It’s the Tuesday after Memorial Day once again, and a child you know has either graduated very recently or is just about to! Whether you’re a parent, educator or otherwise, this is the perfect opportunity to give advice!
As a grown-up, it’s always fun take stock of who we are now compared to who we were back then. That’s just what Mary Hofstedt, blogger for Challenge Success, did last July. She took the time to ask 50 friends and family members for three pieces of advice they would give to their 18 year old selves.
Responses came from people with a wide variety of backgrounds, and they weren’t about what college to attend or which type of job to hold. They focused more on core values: “stay connected to others, work hard on what interests you, pay attention to your health, do things that expand your world.” The one she heard the most was: “Be kind. Even – or especially – when it isn’t easy.”
Similarly, a few years back in 2013, author George Saunders wrote his convocation speech for Syracuse University about how the things he regretted most from his past were not bad choices or embarrassing situations, but times when he hadn’t been kind enough or gone out of his way to lend a hand. He called these events failures of kindness.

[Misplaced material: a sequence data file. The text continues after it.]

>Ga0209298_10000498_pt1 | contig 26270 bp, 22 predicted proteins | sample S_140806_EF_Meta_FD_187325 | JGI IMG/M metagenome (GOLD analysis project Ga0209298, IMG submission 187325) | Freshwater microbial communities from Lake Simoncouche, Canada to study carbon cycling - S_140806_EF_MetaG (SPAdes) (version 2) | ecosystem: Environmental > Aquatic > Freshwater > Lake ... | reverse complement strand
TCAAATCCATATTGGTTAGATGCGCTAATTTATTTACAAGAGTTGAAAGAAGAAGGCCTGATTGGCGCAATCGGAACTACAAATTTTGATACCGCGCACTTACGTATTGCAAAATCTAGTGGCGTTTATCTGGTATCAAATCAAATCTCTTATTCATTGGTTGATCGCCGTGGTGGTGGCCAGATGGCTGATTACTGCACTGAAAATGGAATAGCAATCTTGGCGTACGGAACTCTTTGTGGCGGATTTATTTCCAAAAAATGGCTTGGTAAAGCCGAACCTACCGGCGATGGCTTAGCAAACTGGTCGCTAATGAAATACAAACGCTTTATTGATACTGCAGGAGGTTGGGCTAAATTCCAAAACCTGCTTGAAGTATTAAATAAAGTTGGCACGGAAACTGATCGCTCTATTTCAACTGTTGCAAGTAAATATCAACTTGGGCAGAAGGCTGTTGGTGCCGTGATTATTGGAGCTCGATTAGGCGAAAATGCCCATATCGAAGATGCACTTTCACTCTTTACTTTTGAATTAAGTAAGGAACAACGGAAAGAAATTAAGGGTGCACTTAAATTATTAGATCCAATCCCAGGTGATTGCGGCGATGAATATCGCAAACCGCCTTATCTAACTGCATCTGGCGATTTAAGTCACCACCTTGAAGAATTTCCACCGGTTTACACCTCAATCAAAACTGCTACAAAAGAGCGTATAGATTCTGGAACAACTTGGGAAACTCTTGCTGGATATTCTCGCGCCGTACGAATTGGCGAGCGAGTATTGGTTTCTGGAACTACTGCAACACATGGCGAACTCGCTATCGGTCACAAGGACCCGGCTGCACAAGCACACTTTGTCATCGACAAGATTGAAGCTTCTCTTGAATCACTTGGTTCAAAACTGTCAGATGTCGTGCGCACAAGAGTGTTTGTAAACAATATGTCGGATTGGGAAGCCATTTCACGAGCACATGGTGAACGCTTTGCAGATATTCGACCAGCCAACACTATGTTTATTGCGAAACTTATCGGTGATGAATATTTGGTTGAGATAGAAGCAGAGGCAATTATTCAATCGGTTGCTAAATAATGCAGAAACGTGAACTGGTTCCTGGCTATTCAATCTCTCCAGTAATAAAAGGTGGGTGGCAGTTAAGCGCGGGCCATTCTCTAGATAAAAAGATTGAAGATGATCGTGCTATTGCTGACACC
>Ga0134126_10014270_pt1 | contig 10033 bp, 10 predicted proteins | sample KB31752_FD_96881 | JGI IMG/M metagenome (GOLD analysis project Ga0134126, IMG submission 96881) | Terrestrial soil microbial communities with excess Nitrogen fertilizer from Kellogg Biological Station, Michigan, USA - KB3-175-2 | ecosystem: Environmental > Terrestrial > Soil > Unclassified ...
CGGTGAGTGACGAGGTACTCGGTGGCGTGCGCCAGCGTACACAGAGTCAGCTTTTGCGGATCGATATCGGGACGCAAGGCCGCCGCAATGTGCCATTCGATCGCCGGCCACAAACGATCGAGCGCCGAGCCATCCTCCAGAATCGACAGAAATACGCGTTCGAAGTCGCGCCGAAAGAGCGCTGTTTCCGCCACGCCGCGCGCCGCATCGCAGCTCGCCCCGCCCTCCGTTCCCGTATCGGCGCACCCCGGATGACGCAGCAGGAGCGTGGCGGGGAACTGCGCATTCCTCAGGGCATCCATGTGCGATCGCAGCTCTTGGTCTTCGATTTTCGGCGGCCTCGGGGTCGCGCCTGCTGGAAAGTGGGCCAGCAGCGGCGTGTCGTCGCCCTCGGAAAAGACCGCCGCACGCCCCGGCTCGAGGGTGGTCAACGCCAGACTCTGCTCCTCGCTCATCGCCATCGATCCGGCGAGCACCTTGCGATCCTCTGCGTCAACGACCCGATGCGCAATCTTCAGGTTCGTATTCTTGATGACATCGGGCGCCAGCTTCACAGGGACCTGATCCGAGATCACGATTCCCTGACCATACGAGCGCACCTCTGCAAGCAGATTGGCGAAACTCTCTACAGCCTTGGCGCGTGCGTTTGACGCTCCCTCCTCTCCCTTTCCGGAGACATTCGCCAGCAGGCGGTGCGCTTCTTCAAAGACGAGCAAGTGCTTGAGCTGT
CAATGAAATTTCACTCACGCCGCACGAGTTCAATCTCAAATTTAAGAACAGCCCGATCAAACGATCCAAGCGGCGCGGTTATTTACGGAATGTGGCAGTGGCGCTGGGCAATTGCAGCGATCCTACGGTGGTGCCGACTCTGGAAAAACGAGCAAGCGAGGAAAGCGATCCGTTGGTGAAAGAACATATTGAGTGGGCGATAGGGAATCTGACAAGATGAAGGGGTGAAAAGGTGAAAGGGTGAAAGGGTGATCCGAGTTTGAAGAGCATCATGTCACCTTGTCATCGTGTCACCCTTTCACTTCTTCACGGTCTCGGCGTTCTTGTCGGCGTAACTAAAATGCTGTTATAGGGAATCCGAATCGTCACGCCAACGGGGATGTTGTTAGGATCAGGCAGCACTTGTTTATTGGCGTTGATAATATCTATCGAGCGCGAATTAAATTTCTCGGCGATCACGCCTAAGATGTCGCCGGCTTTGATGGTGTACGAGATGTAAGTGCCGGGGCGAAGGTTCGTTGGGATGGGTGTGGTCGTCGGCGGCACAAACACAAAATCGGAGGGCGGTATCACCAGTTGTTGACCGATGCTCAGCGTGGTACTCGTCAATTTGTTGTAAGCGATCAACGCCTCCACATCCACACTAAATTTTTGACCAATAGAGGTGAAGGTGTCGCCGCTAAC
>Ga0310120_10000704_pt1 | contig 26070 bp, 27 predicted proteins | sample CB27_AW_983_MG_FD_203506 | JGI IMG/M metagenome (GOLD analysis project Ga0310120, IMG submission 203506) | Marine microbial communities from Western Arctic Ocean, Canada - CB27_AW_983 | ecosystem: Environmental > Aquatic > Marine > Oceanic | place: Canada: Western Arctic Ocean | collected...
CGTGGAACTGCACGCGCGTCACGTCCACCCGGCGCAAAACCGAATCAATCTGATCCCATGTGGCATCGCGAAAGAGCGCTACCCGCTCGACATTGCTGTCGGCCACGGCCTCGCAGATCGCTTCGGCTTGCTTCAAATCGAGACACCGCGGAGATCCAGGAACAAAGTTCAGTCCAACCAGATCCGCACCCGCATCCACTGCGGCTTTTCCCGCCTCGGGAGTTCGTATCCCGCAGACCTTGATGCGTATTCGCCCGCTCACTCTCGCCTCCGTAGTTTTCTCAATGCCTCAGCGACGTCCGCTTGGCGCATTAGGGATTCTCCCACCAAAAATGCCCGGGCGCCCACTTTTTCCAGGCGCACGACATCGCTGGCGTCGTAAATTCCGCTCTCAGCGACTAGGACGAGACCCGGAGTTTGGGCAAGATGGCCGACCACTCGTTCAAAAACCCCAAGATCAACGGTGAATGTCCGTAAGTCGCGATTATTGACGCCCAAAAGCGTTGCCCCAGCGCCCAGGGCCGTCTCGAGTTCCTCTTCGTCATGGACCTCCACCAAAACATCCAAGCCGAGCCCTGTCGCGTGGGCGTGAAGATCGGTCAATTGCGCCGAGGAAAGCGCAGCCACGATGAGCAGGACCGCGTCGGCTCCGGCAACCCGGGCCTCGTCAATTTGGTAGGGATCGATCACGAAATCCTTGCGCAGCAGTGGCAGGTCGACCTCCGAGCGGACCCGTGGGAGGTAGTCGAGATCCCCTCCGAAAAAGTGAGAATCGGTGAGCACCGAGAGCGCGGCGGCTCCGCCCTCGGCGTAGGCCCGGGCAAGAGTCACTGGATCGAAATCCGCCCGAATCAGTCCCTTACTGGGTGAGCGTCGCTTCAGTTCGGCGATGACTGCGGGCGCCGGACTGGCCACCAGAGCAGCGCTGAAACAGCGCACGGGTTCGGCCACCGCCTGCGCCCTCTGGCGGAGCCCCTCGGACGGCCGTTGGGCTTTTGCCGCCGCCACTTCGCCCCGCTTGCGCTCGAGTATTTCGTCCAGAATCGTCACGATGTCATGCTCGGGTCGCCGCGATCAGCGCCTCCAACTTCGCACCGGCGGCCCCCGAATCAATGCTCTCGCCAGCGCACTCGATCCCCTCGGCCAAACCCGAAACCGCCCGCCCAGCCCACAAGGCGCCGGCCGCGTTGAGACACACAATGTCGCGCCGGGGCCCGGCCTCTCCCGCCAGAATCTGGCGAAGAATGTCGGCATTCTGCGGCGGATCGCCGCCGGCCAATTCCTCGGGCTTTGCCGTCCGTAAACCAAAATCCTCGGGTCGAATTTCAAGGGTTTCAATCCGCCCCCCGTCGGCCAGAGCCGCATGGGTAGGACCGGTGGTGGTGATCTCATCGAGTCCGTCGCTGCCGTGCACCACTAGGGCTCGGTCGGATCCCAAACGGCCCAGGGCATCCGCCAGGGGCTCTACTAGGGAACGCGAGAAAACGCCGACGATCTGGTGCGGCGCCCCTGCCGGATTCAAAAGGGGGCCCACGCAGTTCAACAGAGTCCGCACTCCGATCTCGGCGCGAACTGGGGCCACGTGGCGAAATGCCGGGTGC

“Kindness is hard,” he acknowledged, and trying to be kinder isn’t that clear cut. Yet “some of this ‘becoming kinder’ happens naturally, with age,” which is a bit of a relief for us adults. “It might be a simple matter of attrition: as we get older, we come to see how useless it is to be selfish — how illogical, really.” It’s obvious when you think about it, especially for anyone who is a parent or works with children. Like Saunders says, it’s not so important what happens to me anymore, but how my children’s lives turn out.
Part of making sure kids turn out ok involves teaching them to be kind. But passing on the wisdom of kindness to children? That’s no easy task. Unfortunately, any one with experience knows that lectures and punishment don’t work. There’s leading by example, of course, though that grows tired when the kindness isn’t reciprocated.
But maybe that in itself is the ultimate wisdom of adulthood: the kindness we receive as children and then give back as grown-ups to other children may not return to us directly, and that’s okay. Instead of paying it forward, we all take out a loan when we’re young. It works out in the end because kindness is like a ripple, expanding forever outward to impact an area greater than where it began.
Not helpful? Check out our previous blog on Building Kindness.